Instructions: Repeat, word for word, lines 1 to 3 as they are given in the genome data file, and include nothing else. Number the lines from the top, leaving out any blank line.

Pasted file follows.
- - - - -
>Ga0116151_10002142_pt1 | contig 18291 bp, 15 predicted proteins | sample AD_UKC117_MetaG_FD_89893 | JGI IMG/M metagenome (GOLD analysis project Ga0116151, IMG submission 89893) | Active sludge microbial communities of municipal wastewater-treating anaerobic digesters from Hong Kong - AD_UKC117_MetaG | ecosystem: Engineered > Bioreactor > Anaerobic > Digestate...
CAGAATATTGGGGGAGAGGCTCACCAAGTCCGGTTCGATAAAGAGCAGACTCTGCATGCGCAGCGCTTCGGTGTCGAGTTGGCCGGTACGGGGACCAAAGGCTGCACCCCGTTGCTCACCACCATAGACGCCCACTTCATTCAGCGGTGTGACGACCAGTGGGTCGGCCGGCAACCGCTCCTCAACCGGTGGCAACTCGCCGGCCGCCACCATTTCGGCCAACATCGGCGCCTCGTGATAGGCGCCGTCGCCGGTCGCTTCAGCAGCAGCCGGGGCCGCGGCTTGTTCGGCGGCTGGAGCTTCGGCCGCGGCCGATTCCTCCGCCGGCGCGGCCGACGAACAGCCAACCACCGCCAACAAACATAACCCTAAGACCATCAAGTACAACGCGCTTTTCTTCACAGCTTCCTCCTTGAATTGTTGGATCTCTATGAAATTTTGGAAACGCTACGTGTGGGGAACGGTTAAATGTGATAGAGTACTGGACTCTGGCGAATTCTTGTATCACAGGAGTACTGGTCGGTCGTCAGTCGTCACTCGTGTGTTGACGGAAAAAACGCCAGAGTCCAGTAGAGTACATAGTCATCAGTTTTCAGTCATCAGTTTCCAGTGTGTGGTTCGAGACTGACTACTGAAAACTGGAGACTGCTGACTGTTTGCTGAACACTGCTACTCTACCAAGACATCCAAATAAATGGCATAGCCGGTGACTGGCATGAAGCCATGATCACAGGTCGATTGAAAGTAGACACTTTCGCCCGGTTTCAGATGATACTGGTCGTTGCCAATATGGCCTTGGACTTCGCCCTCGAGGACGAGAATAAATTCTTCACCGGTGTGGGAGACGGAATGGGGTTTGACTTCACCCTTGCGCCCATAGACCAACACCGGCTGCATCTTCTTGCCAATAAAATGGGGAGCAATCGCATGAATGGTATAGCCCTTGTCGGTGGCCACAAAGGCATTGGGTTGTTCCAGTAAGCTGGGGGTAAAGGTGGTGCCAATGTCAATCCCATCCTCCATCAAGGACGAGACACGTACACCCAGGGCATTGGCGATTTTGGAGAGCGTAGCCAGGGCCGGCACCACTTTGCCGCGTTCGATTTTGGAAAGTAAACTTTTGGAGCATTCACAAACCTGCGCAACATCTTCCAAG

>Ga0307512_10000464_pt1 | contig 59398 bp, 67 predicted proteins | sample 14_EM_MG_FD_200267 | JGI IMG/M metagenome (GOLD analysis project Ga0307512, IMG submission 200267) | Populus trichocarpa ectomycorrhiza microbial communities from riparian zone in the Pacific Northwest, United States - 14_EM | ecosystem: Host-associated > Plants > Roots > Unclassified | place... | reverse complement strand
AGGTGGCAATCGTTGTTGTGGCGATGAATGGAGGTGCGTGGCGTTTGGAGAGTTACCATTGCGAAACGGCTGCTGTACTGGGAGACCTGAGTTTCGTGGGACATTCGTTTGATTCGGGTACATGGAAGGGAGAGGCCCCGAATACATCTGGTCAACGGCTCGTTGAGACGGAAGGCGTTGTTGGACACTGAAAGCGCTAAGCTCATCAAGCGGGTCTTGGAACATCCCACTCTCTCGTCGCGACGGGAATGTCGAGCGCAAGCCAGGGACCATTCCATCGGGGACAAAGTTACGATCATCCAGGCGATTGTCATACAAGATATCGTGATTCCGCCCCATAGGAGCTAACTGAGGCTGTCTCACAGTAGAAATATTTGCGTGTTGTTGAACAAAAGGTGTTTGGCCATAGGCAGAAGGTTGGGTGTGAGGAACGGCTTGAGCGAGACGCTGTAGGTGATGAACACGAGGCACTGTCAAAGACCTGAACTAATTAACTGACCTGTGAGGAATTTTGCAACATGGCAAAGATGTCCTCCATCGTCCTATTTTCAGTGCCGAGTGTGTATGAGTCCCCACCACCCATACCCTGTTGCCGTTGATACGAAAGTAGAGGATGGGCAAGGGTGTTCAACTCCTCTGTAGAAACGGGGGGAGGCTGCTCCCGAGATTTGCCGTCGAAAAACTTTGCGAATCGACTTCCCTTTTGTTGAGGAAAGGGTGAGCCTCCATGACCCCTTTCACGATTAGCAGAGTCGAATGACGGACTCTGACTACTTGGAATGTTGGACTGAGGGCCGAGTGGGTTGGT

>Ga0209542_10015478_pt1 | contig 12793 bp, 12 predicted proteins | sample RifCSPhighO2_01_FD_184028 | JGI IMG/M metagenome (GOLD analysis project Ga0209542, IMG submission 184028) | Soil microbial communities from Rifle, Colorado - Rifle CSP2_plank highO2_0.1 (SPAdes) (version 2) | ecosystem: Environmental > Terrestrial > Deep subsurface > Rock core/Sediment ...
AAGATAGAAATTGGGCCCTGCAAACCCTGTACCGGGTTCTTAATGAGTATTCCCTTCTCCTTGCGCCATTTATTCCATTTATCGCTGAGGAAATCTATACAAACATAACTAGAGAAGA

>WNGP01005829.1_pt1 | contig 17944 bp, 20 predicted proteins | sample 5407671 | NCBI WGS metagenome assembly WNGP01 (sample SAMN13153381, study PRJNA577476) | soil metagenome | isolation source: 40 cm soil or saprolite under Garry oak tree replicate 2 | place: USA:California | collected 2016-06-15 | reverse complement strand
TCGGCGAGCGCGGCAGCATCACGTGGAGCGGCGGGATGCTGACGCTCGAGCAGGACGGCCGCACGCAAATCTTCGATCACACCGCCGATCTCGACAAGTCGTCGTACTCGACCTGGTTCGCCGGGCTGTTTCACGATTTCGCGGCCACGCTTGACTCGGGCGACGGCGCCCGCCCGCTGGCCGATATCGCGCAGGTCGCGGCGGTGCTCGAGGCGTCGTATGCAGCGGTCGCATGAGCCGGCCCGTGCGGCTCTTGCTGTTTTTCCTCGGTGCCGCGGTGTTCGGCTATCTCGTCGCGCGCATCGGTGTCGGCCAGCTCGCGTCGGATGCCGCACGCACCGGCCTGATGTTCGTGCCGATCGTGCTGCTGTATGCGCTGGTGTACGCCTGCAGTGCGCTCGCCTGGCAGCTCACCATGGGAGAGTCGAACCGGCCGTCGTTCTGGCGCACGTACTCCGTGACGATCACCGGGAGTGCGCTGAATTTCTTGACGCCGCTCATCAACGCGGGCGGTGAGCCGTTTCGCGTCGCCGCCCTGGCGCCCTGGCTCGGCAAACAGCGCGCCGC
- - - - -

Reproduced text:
>Ga0116151_10002142_pt1 | contig 18291 bp, 15 predicted proteins | sample AD_UKC117_MetaG_FD_89893 | JGI IMG/M metagenome (GOLD analysis project Ga0116151, IMG submission 89893) | Active sludge microbial communities of municipal wastewater-treating anaerobic digesters from Hong Kong - AD_UKC117_MetaG | ecosystem: Engineered > Bioreactor > Anaerobic > Digestate...
CAGAATATTGGGGGAGAGGCTCACCAAGTCCGGTTCGATAAAGAGCAGACTCTGCATGCGCAGCGCTTCGGTGTCGAGTTGGCCGGTACGGGGACCAAAGGCTGCACCCCGTTGCTCACCACCATAGACGCCCACTTCATTCAGCGGTGTGACGACCAGTGGGTCGGCCGGCAACCGCTCCTCAACCGGTGGCAACTCGCCGGCCGCCACCATTTCGGCCAACATCGGCGCCTCGTGATAGGCGCCGTCGCCGGTCGCTTCAGCAGCAGCCGGGGCCGCGGCTTGTTCGGCGGCTGGAGCTTCGGCCGCGGCCGATTCCTCCGCCGGCGCGGCCGACGAACAGCCAACCACCGCCAACAAACATAACCCTAAGACCATCAAGTACAACGCGCTTTTCTTCACAGCTTCCTCCTTGAATTGTTGGATCTCTATGAAATTTTGGAAACGCTACGTGTGGGGAACGGTTAAATGTGATAGAGTACTGGACTCTGGCGAATTCTTGTATCACAGGAGTACTGGTCGGTCGTCAGTCGTCACTCGTGTGTTGACGGAAAAAACGCCAGAGTCCAGTAGAGTACATAGTCATCAGTTTTCAGTCATCAGTTTCCAGTGTGTGGTTCGAGACTGACTACTGAAAACTGGAGACTGCTGACTGTTTGCTGAACACTGCTACTCTACCAAGACATCCAAATAAATGGCATAGCCGGTGACTGGCATGAAGCCATGATCACAGGTCGATTGAAAGTAGACACTTTCGCCCGGTTTCAGATGATACTGGTCGTTGCCAATATGGCCTTGGACTTCGCCCTCGAGGACGAGAATAAATTCTTCACCGGTGTGGGAGACGGAATGGGGTTTGACTTCACCCTTGCGCCCATAGACCAACACCGGCTGCATCTTCTTGCCAATAAAATGGGGAGCAATCGCATGAATGGTATAGCCCTTGTCGGTGGCCACAAAGGCATTGGGTTGTTCCAGTAAGCTGGGGGTAAAGGTGGTGCCAATGTCAATCCCATCCTCCATCAAGGACGAGACACGTACACCCAGGGCATTGGCGATTTTGGAGAGCGTAGCCAGGGCCGGCACCACTTTGCCGCGTTCGATTTTGGAAAGTAAACTTTTGGAGCATTCACAAACCTGCGCAACATCTTCCAAG

>Ga0307512_10000464_pt1 | contig 59398 bp, 67 predicted proteins | sample 14_EM_MG_FD_200267 | JGI IMG/M metagenome (GOLD analysis project Ga0307512, IMG submission 200267) | Populus trichocarpa ectomycorrhiza microbial communities from riparian zone in the Pacific Northwest, United States - 14_EM | ecosystem: Host-associated > Plants > Roots > Unclassified | place... | reverse complement strand